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Special Relativity and Black Holes

  1. Jan 26, 2009 #1
    Wouldn't an object traveling close the speed of light decrease in length and increase in mass, effectively creating a black hole?

    I attempted to do the calculations, but I don't know how to calculate the Schwartzchild radius of an accelerating body. Do you find out what the radius would be before and then at the top acceleration speed?

    I don't know if anyone has ever thought about this. What about the LHC?
     
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  3. Jan 26, 2009 #2

    JesseM

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    No, see this section of the Usenet Physics FAQ.
     
  4. Jan 27, 2009 #3
    In the text "ignores momentum and angular momentum as well as the dynamics of spacetime itself" Wouldn't "momentum and angular momentum" of a fast traveling object improve the conditions of a black hole forming?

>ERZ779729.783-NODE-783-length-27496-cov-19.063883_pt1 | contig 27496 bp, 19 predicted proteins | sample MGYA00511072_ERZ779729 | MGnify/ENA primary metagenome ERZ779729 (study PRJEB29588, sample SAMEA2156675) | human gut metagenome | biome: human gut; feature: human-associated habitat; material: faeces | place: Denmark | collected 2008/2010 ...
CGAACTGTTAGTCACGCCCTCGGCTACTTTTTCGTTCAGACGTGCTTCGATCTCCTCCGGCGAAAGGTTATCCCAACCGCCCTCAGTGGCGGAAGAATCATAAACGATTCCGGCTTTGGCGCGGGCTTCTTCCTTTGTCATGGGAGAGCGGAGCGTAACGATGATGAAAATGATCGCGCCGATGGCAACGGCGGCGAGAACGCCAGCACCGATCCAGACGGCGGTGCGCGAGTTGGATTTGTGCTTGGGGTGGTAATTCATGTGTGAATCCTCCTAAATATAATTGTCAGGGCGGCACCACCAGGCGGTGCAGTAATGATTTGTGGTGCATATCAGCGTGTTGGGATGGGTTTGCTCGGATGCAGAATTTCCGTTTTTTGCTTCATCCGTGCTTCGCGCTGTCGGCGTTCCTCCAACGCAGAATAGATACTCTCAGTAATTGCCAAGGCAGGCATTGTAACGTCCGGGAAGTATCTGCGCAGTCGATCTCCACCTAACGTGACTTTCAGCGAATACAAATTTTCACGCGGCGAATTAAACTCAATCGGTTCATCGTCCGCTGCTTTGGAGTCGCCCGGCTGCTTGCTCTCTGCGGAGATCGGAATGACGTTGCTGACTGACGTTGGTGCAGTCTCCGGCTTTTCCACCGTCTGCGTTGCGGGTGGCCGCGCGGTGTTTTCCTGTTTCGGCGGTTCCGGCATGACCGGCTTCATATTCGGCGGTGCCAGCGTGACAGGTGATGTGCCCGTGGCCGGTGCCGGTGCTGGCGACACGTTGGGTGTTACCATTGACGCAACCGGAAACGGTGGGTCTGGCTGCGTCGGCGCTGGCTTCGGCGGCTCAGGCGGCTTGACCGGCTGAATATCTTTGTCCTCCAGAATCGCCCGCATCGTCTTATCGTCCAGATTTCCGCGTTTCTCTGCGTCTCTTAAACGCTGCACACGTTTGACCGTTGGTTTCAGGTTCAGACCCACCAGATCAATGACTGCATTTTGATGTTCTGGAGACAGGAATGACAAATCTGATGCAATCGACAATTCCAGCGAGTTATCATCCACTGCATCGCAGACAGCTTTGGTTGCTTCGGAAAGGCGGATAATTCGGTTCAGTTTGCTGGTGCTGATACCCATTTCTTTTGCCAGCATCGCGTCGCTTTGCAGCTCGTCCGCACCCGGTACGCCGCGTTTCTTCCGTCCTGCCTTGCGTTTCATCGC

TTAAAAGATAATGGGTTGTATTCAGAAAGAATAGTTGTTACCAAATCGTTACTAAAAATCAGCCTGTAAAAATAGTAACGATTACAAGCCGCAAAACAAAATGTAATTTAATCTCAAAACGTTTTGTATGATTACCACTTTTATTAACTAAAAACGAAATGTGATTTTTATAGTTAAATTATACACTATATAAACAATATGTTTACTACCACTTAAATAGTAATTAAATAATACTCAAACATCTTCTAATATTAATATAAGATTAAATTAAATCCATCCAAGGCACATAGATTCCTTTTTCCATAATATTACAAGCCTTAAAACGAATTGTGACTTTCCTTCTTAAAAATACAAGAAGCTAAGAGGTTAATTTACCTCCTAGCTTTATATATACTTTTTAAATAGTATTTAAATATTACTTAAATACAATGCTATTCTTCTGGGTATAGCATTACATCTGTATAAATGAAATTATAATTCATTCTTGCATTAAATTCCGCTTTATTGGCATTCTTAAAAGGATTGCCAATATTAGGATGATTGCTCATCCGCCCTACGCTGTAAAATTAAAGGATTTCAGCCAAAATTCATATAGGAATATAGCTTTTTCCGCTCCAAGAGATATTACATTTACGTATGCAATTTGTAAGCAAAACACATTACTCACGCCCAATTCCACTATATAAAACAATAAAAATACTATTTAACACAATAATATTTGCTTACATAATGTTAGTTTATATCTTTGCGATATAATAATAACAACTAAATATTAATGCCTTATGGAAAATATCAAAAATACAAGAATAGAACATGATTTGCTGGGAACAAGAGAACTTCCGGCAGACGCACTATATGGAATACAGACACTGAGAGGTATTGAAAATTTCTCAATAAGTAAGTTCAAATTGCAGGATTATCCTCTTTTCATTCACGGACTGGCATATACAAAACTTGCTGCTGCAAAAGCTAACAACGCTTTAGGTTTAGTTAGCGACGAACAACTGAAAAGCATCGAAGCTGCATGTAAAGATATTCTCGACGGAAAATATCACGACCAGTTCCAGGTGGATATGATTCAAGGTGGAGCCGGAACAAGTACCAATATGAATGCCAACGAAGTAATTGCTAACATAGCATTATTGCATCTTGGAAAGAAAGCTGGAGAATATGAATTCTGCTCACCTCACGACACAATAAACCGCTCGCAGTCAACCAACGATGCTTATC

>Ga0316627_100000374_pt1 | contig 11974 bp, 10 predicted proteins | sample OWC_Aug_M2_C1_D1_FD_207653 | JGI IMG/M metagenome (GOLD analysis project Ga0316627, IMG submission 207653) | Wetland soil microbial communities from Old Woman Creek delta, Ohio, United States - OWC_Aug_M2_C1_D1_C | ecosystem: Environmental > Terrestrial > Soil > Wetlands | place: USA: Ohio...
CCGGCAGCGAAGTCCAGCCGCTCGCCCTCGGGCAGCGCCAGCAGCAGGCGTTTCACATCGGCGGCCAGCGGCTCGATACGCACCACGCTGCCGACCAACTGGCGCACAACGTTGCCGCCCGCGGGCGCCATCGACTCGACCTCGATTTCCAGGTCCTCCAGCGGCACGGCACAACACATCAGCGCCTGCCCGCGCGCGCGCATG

The explanation is vague and basically says "we don't know", except it's tremendously bias towards no.
     
  5. Jan 27, 2009 #4

    JesseM

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    It doesn't say "we don't know" what is predicted by the theory of general relativity (the theory of gravity that predicts black holes in the first place), it says that the answer in GR is definitely no. The only thing it says we don't know about is whether the conditions for some of the Penrose-Hawking singularity theorems apply in the real world.

    An obvious reason an object can't form a black hole just because it moves at high speed is because speed is relative to your choice of coordinate system (there is no absolute truth about whether any object is moving at close to light speed), whereas the formation of an event horizon is an objective physical truth that all coordinate systems agree on.

    If you want to see some previous discussions about this subject, go here or here or https://www.physicsforums.com/showthread.php?t=111857 [Broken] or here (where I quoted a longer version of the physics FAQ answer that used to be on that page) or here (where pervect gives a detailed analysis of the issue).